Job descriptions can be a shield or a sword for employers. In addition to setting clear job expectations, informing candidates of what the job entails, and providing a framework for evaluations, they are often used in litigation arising from workplace claims.
Job descriptions can be critical in litigating actions under the Fair Labor Standard Act, the Americans with Disabilities Act and the FMLA. Most employers know job descriptions are important, but are you doing them right? Let’s look at how they can be used in different workplace claims.
Wage and Hour litigation
Wage and hour litigation often involves claims that employees were not properly treated as exempt from overtime and record-keeping requirements of the Fair Labor Standards Act. In order to be exempt under the FLSA, an employee must both 1) be paid on a salary basis (meaning he/she receives a guaranteed minimum for each week in which the employee performs any work), and 2) meet the duties tests of one or more of the recognized exemptions.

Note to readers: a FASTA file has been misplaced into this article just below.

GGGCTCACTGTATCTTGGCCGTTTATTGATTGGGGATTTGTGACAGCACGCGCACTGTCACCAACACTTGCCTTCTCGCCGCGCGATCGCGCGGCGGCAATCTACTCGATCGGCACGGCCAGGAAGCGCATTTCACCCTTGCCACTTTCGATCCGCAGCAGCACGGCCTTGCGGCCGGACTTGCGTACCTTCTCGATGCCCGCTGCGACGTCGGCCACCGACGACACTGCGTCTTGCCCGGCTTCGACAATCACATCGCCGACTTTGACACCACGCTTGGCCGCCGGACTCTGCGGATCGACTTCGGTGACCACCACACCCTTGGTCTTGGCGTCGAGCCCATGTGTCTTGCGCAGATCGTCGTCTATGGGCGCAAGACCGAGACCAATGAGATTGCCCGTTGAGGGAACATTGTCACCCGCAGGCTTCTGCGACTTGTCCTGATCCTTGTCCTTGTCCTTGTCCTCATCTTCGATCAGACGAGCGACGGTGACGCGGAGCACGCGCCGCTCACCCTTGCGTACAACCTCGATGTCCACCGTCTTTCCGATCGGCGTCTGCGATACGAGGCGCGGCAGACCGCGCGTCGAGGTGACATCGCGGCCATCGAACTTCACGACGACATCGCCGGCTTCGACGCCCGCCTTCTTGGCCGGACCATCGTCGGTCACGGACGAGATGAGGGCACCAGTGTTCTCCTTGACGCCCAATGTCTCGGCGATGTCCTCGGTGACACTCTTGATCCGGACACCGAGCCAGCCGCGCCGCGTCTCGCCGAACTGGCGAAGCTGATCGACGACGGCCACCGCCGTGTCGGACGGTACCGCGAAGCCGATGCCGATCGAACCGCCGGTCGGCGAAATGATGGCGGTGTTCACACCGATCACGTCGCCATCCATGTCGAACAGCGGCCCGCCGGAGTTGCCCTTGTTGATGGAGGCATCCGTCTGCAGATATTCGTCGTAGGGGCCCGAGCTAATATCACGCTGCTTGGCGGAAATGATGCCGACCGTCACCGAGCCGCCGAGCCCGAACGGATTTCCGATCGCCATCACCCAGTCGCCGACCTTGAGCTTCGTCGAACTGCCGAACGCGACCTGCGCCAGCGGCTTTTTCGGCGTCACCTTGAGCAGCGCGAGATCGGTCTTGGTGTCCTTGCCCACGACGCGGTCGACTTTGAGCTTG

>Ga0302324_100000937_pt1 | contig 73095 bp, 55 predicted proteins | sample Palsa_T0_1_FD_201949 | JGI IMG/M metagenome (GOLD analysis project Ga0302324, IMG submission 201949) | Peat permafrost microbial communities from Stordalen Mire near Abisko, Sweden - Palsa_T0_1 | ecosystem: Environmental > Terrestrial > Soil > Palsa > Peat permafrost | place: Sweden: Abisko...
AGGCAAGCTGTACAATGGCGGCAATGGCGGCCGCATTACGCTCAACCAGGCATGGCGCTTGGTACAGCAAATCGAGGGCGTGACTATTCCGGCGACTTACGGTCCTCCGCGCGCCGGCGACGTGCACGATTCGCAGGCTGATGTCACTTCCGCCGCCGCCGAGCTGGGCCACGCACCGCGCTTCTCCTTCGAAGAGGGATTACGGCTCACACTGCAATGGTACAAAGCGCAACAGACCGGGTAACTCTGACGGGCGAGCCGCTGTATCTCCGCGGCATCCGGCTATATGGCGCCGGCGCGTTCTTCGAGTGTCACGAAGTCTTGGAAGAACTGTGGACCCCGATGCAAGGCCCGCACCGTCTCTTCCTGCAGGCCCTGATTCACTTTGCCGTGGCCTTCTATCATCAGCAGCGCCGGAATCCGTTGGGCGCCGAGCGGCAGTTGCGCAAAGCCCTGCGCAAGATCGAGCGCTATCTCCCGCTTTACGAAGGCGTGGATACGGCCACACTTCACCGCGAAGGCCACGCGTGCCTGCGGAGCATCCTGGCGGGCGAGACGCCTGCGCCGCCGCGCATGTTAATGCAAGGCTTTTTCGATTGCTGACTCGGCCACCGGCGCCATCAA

Employers should draft job descriptions using the targeted exemption as the starting point. Let’s say you are hiring a new head of your three-person marketing department and anticipate that person will be exempt under the executive exemption. Let’s say your job description says: “Provide oversight and direction in the operating unit in accordance with the organization’s policies and procedures.” In litigation concerning whether the employee is properly treated as exempt, that description isn’t likely to be much help – it doesn’t describe the actual duties in a way that aligns with the duties test for the executive exemption. To better align with the duties test, your job description should identify specific responsibilities that show the employee’s primary duty will be managing the department and that he/she will have substantial authority when it comes to hiring, firing, promotion and discipline of employees.